Monday, September 19, 2011
Man, am I behind. I’m writing about Monday. Let’s get caught up.
I’m used to being at work and having people pass out.
I worked at a blood center for seven years. I saw a lot of people go down. It comes on so quickly for people. They go from feeling a little out of it to on the floor in no time. The worst was probably at a camp in Southern Missouri. A guy donated and seemed fine, then he got up and started walking. Most often when someone is going down their knees buckle and they just kind of go down in a heap with their knees hitting first and the rest of the body following. It’s not all that dramatic once you get used to seeing it. This particular guy straight passed out while he was walking…on a concrete floor…he didn’t crumple…he swan dived forward. The first thing to hit was his face, while all the good break-your-fall extremities softly followed behind.
It was an awful noise.
It was a mix between a thud and a splat. It was a splud. It was a thlat.
Specifically, it was his chin that hit first, that was the part that was bleeding. From the poor guy’s perspective, he was happily walking one moment, and cradled in the lap of a nurse the next, unable to figure out where he was, while his chin was inexplicably screaming in pain.
I helped with a lot of people that were about to pass out or feeling faint, or had gently passed out, but this was out of my realm. I think I just said, “Ooooohh!” like I had witnessed a gruesome death in a movie. I thought, “Someone should help him.” Luckily, the more grizzled nurses had seen a lot, so they weren’t phased.
Normally, if someone goes down it is important to follow these steps.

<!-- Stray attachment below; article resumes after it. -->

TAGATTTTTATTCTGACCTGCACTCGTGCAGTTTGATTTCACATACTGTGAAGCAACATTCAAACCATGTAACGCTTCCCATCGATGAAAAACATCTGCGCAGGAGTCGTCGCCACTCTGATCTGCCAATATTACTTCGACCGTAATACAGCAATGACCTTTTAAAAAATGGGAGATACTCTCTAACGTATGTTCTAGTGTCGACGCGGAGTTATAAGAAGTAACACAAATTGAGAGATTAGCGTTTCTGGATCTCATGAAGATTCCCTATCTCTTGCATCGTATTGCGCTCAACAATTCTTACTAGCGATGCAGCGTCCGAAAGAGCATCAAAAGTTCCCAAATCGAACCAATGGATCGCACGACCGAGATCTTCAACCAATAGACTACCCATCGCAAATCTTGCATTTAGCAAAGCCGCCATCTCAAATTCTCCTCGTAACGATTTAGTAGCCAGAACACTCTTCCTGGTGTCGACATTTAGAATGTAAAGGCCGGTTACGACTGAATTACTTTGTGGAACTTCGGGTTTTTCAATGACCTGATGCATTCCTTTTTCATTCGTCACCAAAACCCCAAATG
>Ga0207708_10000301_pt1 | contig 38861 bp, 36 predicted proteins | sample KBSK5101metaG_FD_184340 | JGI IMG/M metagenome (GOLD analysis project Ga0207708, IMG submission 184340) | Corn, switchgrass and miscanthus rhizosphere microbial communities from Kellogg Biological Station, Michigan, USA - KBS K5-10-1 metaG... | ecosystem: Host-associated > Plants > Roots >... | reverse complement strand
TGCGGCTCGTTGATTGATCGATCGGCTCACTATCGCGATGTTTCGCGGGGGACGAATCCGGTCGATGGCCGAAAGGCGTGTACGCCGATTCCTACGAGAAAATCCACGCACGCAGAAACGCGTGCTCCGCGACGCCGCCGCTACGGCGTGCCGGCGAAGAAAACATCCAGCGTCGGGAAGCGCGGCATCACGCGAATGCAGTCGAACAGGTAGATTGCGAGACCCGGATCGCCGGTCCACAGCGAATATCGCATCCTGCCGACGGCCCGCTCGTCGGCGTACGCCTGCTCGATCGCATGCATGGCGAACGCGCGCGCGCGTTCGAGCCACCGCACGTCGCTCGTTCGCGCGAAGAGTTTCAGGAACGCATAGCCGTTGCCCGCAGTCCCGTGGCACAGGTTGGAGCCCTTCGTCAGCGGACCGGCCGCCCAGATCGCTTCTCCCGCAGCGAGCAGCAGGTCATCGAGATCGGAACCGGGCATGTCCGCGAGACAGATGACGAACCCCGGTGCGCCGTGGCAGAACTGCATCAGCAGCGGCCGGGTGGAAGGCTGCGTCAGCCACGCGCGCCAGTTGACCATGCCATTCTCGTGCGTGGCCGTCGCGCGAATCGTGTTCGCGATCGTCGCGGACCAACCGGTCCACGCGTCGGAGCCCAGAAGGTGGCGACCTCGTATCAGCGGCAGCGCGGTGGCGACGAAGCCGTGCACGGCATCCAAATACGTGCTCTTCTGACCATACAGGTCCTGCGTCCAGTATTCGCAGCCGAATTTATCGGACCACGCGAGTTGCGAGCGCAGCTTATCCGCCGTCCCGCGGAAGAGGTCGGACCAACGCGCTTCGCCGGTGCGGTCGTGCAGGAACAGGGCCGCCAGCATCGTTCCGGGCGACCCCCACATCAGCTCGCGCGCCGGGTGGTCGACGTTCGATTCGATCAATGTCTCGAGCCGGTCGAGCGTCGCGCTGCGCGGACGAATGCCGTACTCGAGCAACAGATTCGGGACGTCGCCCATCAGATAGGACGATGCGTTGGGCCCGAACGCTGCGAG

1. Wake them up.
2. Tell them where they are.
3. Reassure them that it is going to be okay and nothing to worry about.
4. Keep them laid on the floor, while putting their feet up on a chair.
5. Get them a cold rag if they need it (they’re often hot and woozy).
6. Explain to them that you singlehandedly saved their life.
7. Call someone over with a wheelchair thing to take them to a recovery bed.
8. Attend to them while they recover, really driving home the point that you are their hero.
I hadn’t had someone pass out while at my place of employment for a long time. Then, it happened yesterday. An older woman was sitting at a table waiting while her daughter learned how to use a computer. I walk nearby and notice everyone staring while she laid on the floor. I thought, “This is in my realm of expertise! Yes, everyone else here knows computers better than me, but I know this.” Before I could help, another guy was helping her out. He followed steps 1-3, but instead of putting her feet up on a chair and leaving her prone, he was sitting her up. Mistake. And, instead of explaining that he saved her life, he stayed in the reassurance step, completely blowing a golden opportunity, from a woman who appeared to be wealthy.
I looked for a wheelchair thingy, but could find none. In it’s place was a cavalcade of mall cops and firefighters. Instead of horses in this cavalcade, the mall cops rode Segways, while the firefighters pretended to care. I wanted to hold up my hands and tell them, “Guys, guys, this is under control, I worked at the Community Blood Center of the Ozarks.” Instead, I ended up fielding a question from a firefighter who wanted to know how much it would be to fix a cracked screen on his phone.
The point is, it’s safe to pass out around me, I’m an expert…sometimes.
*I am required under a lifelong contract that I signed to my blood lords to mention that passing out after donating blood is statistically very rare, and most often occurs when donors haven’t eaten enough or had enough to drink.